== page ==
Tutorial: ggplot2 - Layered Scatter Plots

February 28, 2015

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This tutorial explains how to create a colorful faceted multi-layered graphics ggplot2 inside of Azure ML.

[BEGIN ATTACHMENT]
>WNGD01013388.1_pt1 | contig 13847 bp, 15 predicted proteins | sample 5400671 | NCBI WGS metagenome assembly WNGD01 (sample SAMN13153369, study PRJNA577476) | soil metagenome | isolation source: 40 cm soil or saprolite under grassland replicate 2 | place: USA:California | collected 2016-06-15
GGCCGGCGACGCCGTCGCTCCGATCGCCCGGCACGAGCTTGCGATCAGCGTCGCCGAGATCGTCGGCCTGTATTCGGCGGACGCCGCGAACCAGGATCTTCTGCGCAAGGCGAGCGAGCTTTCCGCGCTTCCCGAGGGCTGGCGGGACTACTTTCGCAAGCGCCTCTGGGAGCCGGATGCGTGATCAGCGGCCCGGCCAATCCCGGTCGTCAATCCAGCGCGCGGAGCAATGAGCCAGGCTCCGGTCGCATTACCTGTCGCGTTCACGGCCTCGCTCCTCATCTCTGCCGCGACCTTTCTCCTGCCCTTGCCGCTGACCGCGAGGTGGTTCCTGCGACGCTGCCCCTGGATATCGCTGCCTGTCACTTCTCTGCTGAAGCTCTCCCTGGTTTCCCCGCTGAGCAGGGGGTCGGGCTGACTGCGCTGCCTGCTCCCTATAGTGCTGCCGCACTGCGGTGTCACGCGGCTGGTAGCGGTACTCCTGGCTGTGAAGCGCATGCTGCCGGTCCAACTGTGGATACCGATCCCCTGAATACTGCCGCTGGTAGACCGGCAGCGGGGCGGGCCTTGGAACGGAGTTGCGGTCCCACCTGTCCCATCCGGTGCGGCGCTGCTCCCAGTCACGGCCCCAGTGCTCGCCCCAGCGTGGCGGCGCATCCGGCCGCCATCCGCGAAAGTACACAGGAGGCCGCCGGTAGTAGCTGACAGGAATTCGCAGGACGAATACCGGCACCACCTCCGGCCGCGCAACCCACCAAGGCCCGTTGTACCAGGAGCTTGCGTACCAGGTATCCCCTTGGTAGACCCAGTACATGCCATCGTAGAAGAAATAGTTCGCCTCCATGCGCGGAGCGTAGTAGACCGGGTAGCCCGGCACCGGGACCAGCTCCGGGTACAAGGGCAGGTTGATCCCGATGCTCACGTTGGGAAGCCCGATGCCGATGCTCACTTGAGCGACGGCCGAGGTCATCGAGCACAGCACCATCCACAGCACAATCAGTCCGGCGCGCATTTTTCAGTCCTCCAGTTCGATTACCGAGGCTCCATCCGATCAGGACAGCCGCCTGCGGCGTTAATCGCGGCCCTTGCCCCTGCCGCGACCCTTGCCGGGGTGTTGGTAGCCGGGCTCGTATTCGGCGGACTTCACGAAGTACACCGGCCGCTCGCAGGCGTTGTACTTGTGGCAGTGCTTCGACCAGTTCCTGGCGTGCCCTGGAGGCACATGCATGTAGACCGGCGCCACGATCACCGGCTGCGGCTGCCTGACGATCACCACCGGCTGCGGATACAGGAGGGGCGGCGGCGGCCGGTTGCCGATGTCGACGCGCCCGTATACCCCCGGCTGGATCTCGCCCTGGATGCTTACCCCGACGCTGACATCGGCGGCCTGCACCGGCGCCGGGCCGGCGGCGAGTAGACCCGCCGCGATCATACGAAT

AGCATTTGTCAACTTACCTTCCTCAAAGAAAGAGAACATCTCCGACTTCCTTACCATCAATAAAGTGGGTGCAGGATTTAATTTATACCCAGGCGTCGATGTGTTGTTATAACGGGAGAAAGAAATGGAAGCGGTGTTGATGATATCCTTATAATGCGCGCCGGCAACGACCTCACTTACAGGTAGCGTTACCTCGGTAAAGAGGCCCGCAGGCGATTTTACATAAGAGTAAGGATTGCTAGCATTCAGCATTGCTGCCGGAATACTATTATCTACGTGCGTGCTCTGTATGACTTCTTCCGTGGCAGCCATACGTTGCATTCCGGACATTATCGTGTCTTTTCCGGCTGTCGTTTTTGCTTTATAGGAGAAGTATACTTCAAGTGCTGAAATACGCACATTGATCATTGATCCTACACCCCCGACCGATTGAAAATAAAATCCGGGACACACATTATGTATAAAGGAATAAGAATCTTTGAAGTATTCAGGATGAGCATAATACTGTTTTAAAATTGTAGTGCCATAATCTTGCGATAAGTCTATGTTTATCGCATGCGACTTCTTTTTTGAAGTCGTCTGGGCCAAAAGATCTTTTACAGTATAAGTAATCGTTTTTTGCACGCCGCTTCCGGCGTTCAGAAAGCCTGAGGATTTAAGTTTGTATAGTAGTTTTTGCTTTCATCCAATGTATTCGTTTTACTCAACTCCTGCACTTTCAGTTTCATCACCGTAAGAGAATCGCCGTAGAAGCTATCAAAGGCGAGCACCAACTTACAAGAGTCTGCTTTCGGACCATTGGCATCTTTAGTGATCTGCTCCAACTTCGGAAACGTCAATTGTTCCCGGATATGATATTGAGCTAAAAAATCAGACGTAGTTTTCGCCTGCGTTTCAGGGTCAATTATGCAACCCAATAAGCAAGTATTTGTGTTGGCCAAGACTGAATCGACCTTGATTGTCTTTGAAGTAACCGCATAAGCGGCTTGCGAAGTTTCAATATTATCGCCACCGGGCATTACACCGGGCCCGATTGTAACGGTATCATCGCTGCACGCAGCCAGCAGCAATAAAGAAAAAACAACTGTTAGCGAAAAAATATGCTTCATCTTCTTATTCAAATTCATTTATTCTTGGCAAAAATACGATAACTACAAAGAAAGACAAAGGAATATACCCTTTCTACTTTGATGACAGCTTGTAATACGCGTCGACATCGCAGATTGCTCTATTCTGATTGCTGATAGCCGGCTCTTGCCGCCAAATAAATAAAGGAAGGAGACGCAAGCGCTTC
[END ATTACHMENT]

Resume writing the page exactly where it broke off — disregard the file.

# Data The diamonds dataset is an example dataset packaged with the R library ggplot2. It contains 43930 rows and 10 variables where each row is a series of attributes of a particular diamond. The variables are: price, carat weight, quality of cut, color, clarity, length, width, depth, total depth percentage, and width of top diamond. # Set Up We will use the traditional Azure ML workflow for this experiment. Although unconventional because the data is built into an R package, utilizing Azure ML’s workflow allows for easy data substitution. Also, it’s great practice for future experiments! Here are our steps: * Use an Execute R Script Module to Load the ggplot2 library. Save the diamonds dataset to a variable and then output it to AzureML. * Identify categorical attributes and cast them into categorical features using the metadata editor module. These attributes were cast into categorical values: color, clarity, cut. * Here we use multiple Execute R Script modules, which will contain R code for our different ggplots. # R Graphs in Azure A great feature of the **Execute R Script** module is its ability to render R graphics. Any graph made in the module will automatically be outputted to the bottom right node labeled “R Device”. These can be saved to your computer by right clicking and selecting save as. # Faceted Colorful Scatter Plot There are a few ways to implement ggplot2 graphics. This tutorial will use the ggplot() + layer() approach as it gives the most flexibility, which is great for layering. There are three steps to creating a graph using this syntax. First, we create a plot with the ggplot() function. Since our layers use the same dataset, we included our diamond dataset inside ggplot(). * ggplot(data=diamonds) Next, we add features specific to the plot. Here, we partitioned our graphs by diamond cut using facet_wrap(). We could also specify scale, coordinate system, and color scheme, however the default settings are correct and look great in this case. * facet_wrap(~cut) The final step is adding our layer with the layer() function. We specified the variables and colors using mapping = aes(x=carat, y=price, color=color) and type of graph with geom = “point”. Since there are many overlapping data points, we used position_jitter() to spread them out and make the graph clearer. * mapping=aes(x=carat, y=price, color=color), * geom="point", * position=position_jitter() # Layering Now, we will add another layer to our existing plot. To do this, we simply need to call another layer() function with the new specifications. In this example, we chose to add a smoothing function with stat = “smooth” and change the color of the line to black with geom_params = list(color = “black”). * mapping=aes(x=carat, y=price), * stat="smooth", * geom_params=list(color="black") # Related 1. [Tutorial: Using R package ggplot2 in Azure ML. Histograms, density plots and violin plots](https://gallery.azureml.net/Details/b1c26728eb6c4e4d80dddceae992d653) 2. [Tutorial: Building a classification model in Azure ML](https://gallery.azureml.net/Details/01b2765fa75147ce99679e18482d280f) 3. [Tutorial: Creating a random forest regression model in R and using it for scoring](https://gallery.azureml.net/Details/b729c21014a34955b20fa94dc13390e5)